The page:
Level Up Your In-Person or Hybrid SBE
Businesses both large and small have had to pivot to survive during the COVID-19 pandemic. Many of DECA’s school-based enterprises have had to make adjustments to their business practices, channels and models. These SBEs have used creativity to adapt to the current environment to better function or remain partially open.
Crystal Shanahan | Olentangy Orange DECA, OH
Fort Orange is offering table delivery to customers during their lunch periods. Students place orders on the SBE website, scanning QR codes in the cafeteria to access the site. Instead of a delivery address, students enter their table number, then SBE staff fill and deliver the orders.
Lauren O’Connor | Paul Duke Stem DECA, GA
After reviewing the Georgia Chamber of Commerce’s recommendations for reopening small businesses, the chapter decided to no longer allow customers inside The Corner Store. The SBE staff was concerned about sanitizing and providing a clean and safe environment. Instead, they collaborated with the engineering program to design and build a temporary pass-thru window, allowing staff to sell and serve. The pass-through window is made of acrylic trimmed in dry-erase whiteboard. They are also beginning conversations about app development for students to pre-order snacks.
Jordan Whittecar | Jenison DECA, MI
Jenison DECA has adapted both their retail store (The Cat’s Corner) and coffee shop (The Green Bean). They had to limit hours in their retail store, but added an online store through Square. Earlier in the year, they held an outdoor tent sale with a $5 and $10 rack and offered 15% off everything else to reduce inventory from the previous year. A popular new product has been a reversible mask.
The coffee shop has seen the most significant changes because students cannot visit it during the school day. Thinking outside the box, they created an online ordering system and offer pick up in the Cat’s Corner or “shipping” to a student’s classroom. QR codes are used around the school and posted in classrooms that link to the ordering site. Gift cards can be bought ahead of time for students without credit/debit cards. They also offer delivery to teachers at the junior high school across the parking lot.
Sherry Siler | Alma DECA, AR
Alma DECA’s SBE, Aire-looms, is a retail and small gift operation. The staff has been organizing pop-up shops that contain spirit apparel and items related to the week’s big game. The SBE is adding an e-commerce option which should be up and running in the next month. Additionally, the SBE staff are promoting and offering special order shirts for different groups like the senior class to continue sales.
Ava Carroll | North Forsyth DECA, GA
The Raider Station has implemented several changes to improve the store and boost profits during COVID-19. Masks are required in the store and extra safety and cleaning procedures are conducted after each lunch period. The SBE has placed new protocol signage throughout the store to follow CDC guidelines. The signage includes new sneeze guards at each register and social distancing stickers on the floor to assist customers with spacing. The store has also limited customers to four at a time. This change has been significant in helping students social distance but has required them to set aside a staff person to station at the door to allow people in and out. To increase sales, they have updated their website with clothing and gifts and have introduced a curbside pickup for online orders.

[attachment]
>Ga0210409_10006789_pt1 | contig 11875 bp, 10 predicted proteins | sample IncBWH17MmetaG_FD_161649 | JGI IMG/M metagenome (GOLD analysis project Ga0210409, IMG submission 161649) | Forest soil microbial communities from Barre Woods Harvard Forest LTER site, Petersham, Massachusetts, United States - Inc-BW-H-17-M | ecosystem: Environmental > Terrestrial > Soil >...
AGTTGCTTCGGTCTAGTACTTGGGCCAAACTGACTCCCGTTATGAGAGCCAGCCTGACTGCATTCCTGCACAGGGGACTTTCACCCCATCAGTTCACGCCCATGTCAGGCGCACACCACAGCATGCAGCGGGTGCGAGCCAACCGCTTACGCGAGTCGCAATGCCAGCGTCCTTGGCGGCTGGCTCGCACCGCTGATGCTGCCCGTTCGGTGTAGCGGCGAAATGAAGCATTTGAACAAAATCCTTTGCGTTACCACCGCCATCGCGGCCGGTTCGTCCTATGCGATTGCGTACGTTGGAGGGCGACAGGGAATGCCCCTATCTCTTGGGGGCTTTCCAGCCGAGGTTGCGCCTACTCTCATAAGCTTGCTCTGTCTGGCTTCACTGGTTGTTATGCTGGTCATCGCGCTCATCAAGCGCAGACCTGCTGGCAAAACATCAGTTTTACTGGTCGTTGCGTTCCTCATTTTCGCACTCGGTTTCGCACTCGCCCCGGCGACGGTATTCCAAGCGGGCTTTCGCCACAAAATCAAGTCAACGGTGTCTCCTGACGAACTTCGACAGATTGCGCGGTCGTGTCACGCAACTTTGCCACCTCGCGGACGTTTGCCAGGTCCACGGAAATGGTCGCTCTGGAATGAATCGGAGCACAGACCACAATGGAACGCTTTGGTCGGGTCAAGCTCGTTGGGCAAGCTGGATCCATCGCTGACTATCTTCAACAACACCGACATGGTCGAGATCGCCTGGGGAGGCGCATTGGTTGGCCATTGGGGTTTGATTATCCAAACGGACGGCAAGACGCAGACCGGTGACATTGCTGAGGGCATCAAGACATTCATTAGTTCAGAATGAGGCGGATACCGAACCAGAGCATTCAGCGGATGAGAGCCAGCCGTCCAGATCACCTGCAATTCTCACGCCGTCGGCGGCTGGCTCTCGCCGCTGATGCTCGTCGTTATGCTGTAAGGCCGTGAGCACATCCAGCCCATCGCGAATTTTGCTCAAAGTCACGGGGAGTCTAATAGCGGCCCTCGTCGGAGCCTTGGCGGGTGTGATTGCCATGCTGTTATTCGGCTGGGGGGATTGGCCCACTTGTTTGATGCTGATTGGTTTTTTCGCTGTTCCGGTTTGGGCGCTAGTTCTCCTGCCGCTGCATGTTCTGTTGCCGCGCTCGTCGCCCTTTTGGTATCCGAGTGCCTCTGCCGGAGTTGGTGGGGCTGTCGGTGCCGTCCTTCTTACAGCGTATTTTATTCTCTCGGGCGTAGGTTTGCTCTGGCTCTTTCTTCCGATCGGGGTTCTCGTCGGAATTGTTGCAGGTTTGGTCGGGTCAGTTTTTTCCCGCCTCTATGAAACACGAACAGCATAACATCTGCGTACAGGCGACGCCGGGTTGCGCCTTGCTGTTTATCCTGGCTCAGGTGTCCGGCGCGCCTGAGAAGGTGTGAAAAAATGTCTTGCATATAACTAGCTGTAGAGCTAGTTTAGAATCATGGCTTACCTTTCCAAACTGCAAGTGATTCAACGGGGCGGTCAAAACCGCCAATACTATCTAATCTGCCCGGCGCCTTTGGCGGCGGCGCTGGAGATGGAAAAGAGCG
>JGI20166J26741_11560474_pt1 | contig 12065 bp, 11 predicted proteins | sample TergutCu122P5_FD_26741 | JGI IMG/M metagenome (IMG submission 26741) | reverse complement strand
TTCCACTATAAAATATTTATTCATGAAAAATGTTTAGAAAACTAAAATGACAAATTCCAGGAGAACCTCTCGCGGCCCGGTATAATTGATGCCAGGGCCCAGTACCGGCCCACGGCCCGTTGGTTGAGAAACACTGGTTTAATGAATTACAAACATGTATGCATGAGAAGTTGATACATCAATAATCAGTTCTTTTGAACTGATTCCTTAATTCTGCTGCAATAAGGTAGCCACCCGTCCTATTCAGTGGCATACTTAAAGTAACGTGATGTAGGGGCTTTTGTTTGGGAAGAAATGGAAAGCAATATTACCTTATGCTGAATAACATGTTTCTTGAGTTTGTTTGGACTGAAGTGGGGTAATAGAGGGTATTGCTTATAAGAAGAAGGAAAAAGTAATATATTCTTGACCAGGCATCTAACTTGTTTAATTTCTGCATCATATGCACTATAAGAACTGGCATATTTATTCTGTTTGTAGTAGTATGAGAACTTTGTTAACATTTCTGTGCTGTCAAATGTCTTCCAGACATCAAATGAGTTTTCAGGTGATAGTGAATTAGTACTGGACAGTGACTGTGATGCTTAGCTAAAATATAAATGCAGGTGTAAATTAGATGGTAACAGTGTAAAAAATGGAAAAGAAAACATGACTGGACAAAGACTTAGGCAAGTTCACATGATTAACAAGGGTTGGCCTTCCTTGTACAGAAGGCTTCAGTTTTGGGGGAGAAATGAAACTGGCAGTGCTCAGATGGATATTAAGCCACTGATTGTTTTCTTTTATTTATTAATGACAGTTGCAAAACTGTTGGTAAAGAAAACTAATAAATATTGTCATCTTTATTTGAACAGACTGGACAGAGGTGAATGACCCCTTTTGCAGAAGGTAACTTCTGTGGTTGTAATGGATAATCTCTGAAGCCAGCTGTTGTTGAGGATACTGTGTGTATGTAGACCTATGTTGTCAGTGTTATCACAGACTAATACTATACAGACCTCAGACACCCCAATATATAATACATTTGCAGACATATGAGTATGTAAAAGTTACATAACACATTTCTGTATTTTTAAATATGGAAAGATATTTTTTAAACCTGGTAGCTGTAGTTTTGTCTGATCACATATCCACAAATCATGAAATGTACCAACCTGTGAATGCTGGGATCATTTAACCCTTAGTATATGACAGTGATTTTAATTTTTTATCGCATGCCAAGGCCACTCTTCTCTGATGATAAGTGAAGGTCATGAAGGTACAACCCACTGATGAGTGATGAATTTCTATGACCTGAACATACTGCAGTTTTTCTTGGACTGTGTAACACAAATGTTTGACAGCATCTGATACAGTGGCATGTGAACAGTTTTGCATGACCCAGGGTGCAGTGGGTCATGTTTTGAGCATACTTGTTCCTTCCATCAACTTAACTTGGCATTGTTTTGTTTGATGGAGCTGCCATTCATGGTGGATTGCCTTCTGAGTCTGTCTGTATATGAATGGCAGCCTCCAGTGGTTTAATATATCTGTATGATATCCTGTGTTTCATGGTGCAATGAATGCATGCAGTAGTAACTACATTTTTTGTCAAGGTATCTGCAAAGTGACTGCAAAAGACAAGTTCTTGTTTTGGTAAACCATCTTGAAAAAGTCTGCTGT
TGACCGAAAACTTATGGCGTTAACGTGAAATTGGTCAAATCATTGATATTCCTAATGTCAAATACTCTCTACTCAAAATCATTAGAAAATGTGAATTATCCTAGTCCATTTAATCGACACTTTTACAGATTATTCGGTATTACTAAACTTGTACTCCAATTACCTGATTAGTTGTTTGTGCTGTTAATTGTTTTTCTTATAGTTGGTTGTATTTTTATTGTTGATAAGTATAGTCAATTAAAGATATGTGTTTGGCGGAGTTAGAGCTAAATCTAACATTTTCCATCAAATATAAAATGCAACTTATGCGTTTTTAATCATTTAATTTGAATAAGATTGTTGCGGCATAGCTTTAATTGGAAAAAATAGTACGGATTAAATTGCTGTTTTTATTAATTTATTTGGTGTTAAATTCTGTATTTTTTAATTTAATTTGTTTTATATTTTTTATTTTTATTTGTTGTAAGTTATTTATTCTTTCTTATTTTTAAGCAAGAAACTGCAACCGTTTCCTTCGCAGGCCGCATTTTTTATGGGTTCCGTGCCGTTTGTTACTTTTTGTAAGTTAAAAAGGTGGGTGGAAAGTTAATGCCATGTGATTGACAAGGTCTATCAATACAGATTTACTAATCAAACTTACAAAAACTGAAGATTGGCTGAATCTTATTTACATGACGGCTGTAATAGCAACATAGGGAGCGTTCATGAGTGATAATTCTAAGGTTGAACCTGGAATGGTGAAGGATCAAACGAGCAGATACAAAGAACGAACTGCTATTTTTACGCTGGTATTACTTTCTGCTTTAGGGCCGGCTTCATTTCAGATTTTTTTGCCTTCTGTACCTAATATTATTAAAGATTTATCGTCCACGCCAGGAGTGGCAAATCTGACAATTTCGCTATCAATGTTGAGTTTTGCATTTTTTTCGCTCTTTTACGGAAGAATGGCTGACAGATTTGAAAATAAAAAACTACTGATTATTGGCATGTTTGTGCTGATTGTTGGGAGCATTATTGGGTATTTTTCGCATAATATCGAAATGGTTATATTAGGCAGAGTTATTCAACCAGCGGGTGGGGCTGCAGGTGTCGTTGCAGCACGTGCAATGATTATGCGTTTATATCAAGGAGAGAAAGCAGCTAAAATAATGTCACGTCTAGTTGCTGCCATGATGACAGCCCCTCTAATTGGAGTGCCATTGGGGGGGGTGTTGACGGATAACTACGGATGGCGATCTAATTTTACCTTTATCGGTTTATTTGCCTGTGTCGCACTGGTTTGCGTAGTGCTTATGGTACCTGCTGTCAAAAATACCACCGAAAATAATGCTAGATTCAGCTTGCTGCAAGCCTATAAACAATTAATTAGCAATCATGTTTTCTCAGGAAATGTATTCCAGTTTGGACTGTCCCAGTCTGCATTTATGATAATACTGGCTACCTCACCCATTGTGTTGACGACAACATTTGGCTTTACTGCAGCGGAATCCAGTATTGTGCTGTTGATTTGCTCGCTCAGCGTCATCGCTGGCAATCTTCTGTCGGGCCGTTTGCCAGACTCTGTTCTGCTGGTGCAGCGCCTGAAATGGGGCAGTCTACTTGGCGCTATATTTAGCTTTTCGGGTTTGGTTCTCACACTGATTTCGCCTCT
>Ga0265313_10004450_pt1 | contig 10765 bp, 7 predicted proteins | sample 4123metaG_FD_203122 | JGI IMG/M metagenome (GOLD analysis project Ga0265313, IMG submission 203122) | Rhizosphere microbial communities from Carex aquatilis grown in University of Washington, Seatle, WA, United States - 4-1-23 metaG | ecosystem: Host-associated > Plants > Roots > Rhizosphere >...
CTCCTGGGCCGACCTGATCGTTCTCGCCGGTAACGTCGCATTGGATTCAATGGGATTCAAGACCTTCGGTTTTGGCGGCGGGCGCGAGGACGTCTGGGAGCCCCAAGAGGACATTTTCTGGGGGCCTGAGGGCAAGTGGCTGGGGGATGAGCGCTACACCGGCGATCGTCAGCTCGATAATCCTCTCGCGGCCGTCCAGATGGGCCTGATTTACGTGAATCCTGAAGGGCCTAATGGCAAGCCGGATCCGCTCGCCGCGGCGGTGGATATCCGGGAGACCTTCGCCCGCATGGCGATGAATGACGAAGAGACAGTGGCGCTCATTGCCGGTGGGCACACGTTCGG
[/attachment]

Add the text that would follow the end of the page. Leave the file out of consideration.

Katheryne Hinze | Conroe DECA, TX
Conroe DECA members have adapted by focusing more efforts on their website. The Paw Print also went cashless and worked with their district to allow members to pay online. By focusing on distribution and increasing marketing, they are pushing pre-orders on their website. They are now open in-person but in a different location this year to meet local regulations.
Sonja Weiler | Elk River DECA, MN
They were able to purchase (in the works before COVID restrictions) an enclosed trailer converted into a mobile store, the SWAGON. This has allowed them to go where the people are since no outside visitors are allowed into the school, they can still sell to the school community. With the new SWAGON they can set up outside the football stadium for games and in the parking lot to catch the before and after school traffic. They plan to bring the SWAGON to the local farmers market and community events, pull it through parades and continue to set up at sporting events since they are located in Minnesota, the opportunities to use the SWAGON are seasonal.
In the past, they have had a pop-up shop at a local salon during the Holidays (Nov-Dec). This fall, anticipating the school building restrictions, they rented the space from Sept-Jan and are open to the public at an off-site remote location. This allows them to continue their curriculum and be accessible to the community.
For virtual SBE ideas, read this article.